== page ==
Following is a summary of current health news briefs.
China approves 17 anti-cancer drugs for medical insurance coverage
China has approved 17 anti-cancer drugs for inclusion in its national health insurance system, the government said on Wednesday, part of its efforts to make cancer treatment more affordable as the number of cases increases. China's State Medical Insurance Administration has been in negotiations with domestic and overseas pharmaceutical companies to lower prices and put more cancer drugs on the list of medicines eligible for reimbursement.
UK clinical trials fall as Brexit clouds drug approval process
The number of new clinical trials started in Britain last year was 25 per cent lower than the average for 2009-16, as anxiety about Brexit's impact on future medicines regulation made companies hesitate about running studies in the country. A total of 597 trials were initiated in Britain in 2017, against an average of 806 over the previous eight years, according to a Fitch analysis on Tuesday.
Church-based programs may help bring blood pressure down
Lifestyle interventions delivered in churches by community-based healthcare workers may help bring down blood pressure among African-Americans, a new study finds. Hypertensive church members who attended weekly sessions devoted to lifestyle modification achieved an average drop of more than 16 points in systolic blood pressure levels, researchers reported in Circulation: Cardiovascular Quality and Outcomes.
Better insurance coverage of non-drug therapies might help ease the opioid crisis
When it comes to non-drug therapies for back pain, U.S. insurance plans vary widely in what they will cover, a new study finds. Private and public insurers are missing important opportunities to promote alternatives to opioids, the investigators write in JAMA Network Open.
Mental health crisis could cost the world $16 trillion by 2030
Mental health disorders are on the rise in every country in the world and could cost the global economy up to $16 trillion between 2010 and 2030 if a collective failure to respond is not addressed, according to an expert report on Tuesday. The "Lancet Commission" report by 28 global specialists in psychiatry, public health and neuroscience, as well as mental health patients and advocacy groups, said the growing crisis could cause lasting harm to people, communities and economies worldwide.
For U.S. patients, access to medical records often difficult and costly
Getting access to your own medical records might be a lot harder than you think, a new study suggests. Even the top-ranked U.S. hospitals can make records requests arduous, according to the study published in JAMA Network Open. "This study quantified the everyday experience of many Americans trying to get access to personal health information from a hospital," said senior author Dr Harlan Krumholz, director of the Center for Outcomes Research and Evaluation at the Yale-New Haven Hospital in Connecticut. "The law is very clear. People have a right to their data. They have a right to digital data without per page charges. Our study revealed that even at the very best places, there was an inconvenience, delay and often high cost."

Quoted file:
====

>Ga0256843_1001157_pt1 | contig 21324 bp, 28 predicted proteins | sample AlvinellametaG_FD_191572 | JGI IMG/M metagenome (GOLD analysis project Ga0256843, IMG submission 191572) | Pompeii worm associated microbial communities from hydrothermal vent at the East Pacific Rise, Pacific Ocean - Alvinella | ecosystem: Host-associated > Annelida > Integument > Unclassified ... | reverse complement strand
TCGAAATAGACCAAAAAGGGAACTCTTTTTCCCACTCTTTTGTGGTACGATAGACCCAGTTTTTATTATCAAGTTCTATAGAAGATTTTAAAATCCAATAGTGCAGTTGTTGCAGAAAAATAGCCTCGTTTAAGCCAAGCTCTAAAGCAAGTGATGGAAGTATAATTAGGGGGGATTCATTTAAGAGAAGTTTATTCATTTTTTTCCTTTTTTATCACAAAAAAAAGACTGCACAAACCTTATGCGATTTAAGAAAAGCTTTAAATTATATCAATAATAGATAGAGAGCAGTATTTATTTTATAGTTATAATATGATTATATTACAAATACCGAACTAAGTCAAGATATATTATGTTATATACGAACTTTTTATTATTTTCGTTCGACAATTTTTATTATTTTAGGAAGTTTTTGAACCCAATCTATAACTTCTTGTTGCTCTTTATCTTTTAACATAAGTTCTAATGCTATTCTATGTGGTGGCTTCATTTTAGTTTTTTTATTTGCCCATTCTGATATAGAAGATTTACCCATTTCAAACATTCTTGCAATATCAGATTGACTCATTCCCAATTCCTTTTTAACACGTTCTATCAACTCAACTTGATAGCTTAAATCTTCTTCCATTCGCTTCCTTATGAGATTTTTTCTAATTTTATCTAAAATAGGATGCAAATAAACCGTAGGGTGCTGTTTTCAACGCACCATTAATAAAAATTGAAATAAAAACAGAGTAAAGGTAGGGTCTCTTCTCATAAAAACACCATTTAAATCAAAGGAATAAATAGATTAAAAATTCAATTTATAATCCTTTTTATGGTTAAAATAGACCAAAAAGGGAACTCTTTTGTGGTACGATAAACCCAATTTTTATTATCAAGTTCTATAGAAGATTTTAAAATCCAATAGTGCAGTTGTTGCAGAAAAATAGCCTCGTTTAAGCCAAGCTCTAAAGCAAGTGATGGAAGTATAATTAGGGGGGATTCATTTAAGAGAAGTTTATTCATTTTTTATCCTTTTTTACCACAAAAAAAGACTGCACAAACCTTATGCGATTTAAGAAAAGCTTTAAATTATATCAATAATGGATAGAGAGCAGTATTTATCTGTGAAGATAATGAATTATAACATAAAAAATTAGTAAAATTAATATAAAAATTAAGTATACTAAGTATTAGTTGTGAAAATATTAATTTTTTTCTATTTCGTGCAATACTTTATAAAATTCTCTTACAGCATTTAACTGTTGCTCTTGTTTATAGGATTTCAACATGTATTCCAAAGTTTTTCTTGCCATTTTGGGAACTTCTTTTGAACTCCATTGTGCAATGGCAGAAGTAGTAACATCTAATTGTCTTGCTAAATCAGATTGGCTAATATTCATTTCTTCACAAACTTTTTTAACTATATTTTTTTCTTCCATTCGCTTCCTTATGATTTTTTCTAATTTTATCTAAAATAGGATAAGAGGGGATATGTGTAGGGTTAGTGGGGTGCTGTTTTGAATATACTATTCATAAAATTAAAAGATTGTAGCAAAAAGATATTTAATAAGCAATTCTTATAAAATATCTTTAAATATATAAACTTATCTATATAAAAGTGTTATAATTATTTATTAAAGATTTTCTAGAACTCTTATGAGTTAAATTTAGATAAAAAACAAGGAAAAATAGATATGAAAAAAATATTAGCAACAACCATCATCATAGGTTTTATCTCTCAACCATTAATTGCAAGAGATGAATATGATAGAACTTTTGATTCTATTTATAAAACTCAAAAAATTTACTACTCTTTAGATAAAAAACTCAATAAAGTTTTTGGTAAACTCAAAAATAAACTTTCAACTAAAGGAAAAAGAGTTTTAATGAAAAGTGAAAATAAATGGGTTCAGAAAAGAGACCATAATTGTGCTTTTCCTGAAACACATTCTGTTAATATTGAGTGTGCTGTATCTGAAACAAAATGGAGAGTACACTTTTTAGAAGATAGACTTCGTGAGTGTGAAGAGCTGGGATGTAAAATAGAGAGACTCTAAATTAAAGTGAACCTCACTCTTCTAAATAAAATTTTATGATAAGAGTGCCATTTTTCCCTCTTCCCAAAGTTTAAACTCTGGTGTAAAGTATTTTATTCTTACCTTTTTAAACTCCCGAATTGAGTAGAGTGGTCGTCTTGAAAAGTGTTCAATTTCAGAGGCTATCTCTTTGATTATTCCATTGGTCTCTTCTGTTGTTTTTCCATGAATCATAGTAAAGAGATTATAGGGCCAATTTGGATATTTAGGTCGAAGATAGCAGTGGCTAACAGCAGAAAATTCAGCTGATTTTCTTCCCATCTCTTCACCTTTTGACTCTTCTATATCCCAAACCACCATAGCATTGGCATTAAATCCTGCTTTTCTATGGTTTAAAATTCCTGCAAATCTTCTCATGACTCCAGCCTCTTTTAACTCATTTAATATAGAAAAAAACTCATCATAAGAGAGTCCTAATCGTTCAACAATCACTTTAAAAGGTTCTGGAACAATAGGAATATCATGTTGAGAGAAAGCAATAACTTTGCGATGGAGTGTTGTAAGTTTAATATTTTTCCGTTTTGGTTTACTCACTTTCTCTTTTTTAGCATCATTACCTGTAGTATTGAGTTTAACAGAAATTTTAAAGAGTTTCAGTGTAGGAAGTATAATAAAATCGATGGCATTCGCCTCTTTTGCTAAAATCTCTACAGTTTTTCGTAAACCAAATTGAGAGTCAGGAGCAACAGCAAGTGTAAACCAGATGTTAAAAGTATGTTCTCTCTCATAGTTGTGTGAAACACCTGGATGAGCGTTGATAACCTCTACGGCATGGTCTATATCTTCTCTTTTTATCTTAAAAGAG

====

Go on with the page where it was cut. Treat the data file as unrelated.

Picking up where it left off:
French prosecutors step up a probe into baby milk contamination at Lactalis
French prosecutors have decided to further an investigation into a salmonella outbreak at a Lactalis dairy factory that led to dozens of babies falling ill last year, the Paris prosecutor's office said on Tuesday. Following a preliminary inquiry launched last December, prosecutors have now opened a probe into possible deceit, failure by a food company to withdraw a product and unintended injury, the office said.
China bans pig imports from Japan, Belgium over swine fever
China banned imports of pigs, wild boars and products from Belgium after an outbreak of African swine fever, as well as imports from Japan after a regular swine fever outbreak, the General Administration of Customs said on Tuesday. The move follows a similar ban on imports from Bulgaria on Monday and comes as the northeastern province of Liaoning reported a second outbreak of highly contagious African swine fever in two days.
J&J's Stelara succeeds in chronic bowel disease study
Johnson & Johnson said on Tuesday its blockbuster drug Stelara was found to be effective in treating a chronic bowel disease in a late-stage trial. Two doses of Stelara, already approved for psoriasis, psoriatic arthritis and Crohn's disease, was tested in 961 patients with moderate-to-severe ulcerative colitis (UC) who had failed prior therapy.
New WHO regional chief must battle lifestyle conditions, tropical diseases
Western Pacific health ministers picked a Japanese doctor as the next regional director of the World Health Organization (WHO) on Tuesday, spearheading a campaign to rein in lifestyle diseases linked to obesity and eradicate some tropical diseases by 2020. Beginning next year, Hiroshima-born Takeshi Kasai, 53, will use his five-year term to tackle growing concern over lifestyle diseases, which officials blame for 80 per cent of deaths among the 1.9 billion people of the western Pacific.
(With inputs from agencies.)